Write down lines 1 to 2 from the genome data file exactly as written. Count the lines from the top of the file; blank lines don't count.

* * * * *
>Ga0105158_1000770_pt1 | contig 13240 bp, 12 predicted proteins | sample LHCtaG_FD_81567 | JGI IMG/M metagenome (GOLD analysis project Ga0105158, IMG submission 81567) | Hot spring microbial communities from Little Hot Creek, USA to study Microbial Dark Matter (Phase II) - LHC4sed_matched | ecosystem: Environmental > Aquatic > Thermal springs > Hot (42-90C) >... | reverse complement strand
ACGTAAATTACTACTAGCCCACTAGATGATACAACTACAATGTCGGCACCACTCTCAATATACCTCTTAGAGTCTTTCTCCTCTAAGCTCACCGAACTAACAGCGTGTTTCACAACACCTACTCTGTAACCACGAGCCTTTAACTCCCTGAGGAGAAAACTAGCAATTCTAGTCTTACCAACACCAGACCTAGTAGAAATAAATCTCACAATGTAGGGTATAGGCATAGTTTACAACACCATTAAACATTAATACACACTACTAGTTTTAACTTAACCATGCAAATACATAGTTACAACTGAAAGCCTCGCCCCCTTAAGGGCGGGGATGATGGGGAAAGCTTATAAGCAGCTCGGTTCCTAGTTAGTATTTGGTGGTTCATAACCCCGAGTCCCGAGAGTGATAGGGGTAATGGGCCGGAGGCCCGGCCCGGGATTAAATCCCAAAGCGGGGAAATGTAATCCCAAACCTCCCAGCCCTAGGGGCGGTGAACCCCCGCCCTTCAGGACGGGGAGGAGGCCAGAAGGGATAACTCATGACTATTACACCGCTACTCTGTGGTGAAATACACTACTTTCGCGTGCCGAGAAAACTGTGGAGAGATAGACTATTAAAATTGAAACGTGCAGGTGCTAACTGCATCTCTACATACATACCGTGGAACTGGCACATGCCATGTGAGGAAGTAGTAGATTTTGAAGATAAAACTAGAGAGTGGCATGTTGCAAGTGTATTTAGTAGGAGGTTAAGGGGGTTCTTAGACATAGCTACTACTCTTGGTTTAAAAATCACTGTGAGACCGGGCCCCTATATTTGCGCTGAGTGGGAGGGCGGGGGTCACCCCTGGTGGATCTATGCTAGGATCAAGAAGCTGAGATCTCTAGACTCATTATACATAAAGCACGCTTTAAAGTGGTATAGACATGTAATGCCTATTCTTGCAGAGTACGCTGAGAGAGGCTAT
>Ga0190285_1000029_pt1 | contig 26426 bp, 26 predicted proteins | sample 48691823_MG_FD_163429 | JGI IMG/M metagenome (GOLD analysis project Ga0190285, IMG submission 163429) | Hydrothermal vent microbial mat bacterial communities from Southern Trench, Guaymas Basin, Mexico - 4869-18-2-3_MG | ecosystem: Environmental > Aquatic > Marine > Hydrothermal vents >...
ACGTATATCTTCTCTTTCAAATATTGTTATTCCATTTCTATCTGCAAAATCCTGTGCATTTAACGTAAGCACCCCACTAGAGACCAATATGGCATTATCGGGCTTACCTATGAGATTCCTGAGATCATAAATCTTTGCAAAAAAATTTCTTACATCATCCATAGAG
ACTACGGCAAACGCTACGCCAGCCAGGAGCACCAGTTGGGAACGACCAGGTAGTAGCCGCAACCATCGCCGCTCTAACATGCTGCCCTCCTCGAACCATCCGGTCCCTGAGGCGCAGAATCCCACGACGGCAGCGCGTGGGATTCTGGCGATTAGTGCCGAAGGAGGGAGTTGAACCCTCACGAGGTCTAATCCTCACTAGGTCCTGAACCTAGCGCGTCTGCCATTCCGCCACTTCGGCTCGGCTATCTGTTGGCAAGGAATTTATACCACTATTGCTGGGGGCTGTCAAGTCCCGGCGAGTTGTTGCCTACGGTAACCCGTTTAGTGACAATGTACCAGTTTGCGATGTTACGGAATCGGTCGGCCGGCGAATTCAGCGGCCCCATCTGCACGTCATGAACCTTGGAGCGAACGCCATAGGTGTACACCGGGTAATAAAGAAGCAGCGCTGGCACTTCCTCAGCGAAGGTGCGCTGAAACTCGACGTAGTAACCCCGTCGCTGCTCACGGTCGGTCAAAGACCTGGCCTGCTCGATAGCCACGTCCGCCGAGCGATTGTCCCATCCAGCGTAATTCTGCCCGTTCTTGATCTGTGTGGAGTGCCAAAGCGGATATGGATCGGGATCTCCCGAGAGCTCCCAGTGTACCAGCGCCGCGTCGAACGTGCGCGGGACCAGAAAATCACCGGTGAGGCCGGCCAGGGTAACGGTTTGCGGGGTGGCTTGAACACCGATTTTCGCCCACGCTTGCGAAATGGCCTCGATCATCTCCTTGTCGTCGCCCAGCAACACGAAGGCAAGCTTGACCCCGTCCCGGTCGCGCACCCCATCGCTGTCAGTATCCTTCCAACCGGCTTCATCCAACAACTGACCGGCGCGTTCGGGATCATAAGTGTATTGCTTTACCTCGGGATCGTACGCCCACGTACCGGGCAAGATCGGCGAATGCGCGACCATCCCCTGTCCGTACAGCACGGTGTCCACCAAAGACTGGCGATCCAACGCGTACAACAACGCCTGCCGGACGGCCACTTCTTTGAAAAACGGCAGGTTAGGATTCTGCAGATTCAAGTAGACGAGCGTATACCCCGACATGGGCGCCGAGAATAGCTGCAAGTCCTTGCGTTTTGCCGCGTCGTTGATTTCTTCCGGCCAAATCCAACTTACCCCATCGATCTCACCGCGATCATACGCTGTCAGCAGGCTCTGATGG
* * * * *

>Ga0105158_1000770_pt1 | contig 13240 bp, 12 predicted proteins | sample LHCtaG_FD_81567 | JGI IMG/M metagenome (GOLD analysis project Ga0105158, IMG submission 81567) | Hot spring microbial communities from Little Hot Creek, USA to study Microbial Dark Matter (Phase II) - LHC4sed_matched | ecosystem: Environmental > Aquatic > Thermal springs > Hot (42-90C) >... | reverse complement strand
ACGTAAATTACTACTAGCCCACTAGATGATACAACTACAATGTCGGCACCACTCTCAATATACCTCTTAGAGTCTTTCTCCTCTAAGCTCACCGAACTAACAGCGTGTTTCACAACACCTACTCTGTAACCACGAGCCTTTAACTCCCTGAGGAGAAAACTAGCAATTCTAGTCTTACCAACACCAGACCTAGTAGAAATAAATCTCACAATGTAGGGTATAGGCATAGTTTACAACACCATTAAACATTAATACACACTACTAGTTTTAACTTAACCATGCAAATACATAGTTACAACTGAAAGCCTCGCCCCCTTAAGGGCGGGGATGATGGGGAAAGCTTATAAGCAGCTCGGTTCCTAGTTAGTATTTGGTGGTTCATAACCCCGAGTCCCGAGAGTGATAGGGGTAATGGGCCGGAGGCCCGGCCCGGGATTAAATCCCAAAGCGGGGAAATGTAATCCCAAACCTCCCAGCCCTAGGGGCGGTGAACCCCCGCCCTTCAGGACGGGGAGGAGGCCAGAAGGGATAACTCATGACTATTACACCGCTACTCTGTGGTGAAATACACTACTTTCGCGTGCCGAGAAAACTGTGGAGAGATAGACTATTAAAATTGAAACGTGCAGGTGCTAACTGCATCTCTACATACATACCGTGGAACTGGCACATGCCATGTGAGGAAGTAGTAGATTTTGAAGATAAAACTAGAGAGTGGCATGTTGCAAGTGTATTTAGTAGGAGGTTAAGGGGGTTCTTAGACATAGCTACTACTCTTGGTTTAAAAATCACTGTGAGACCGGGCCCCTATATTTGCGCTGAGTGGGAGGGCGGGGGTCACCCCTGGTGGATCTATGCTAGGATCAAGAAGCTGAGATCTCTAGACTCATTATACATAAAGCACGCTTTAAAGTGGTATAGACATGTAATGCCTATTCTTGCAGAGTACGCTGAGAGAGGCTAT